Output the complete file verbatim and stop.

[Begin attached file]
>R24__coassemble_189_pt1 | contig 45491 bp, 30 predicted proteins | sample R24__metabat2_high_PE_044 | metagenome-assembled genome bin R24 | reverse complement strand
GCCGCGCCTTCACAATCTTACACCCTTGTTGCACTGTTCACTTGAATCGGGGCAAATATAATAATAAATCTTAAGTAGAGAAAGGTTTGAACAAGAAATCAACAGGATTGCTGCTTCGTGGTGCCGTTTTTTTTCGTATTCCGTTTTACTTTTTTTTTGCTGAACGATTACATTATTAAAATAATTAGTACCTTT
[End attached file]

>R24__coassemble_189_pt1 | contig 45491 bp, 30 predicted proteins | sample R24__metabat2_high_PE_044 | metagenome-assembled genome bin R24 | reverse complement strand
GCCGCGCCTTCACAATCTTACACCCTTGTTGCACTGTTCACTTGAATCGGGGCAAATATAATAATAAATCTTAAGTAGAGAAAGGTTTGAACAAGAAATCAACAGGATTGCTGCTTCGTGGTGCCGTTTTTTTTCGTATTCCGTTTTACTTTTTTTTTGCTGAACGATTACATTATTAAAATAATTAGTACCTTT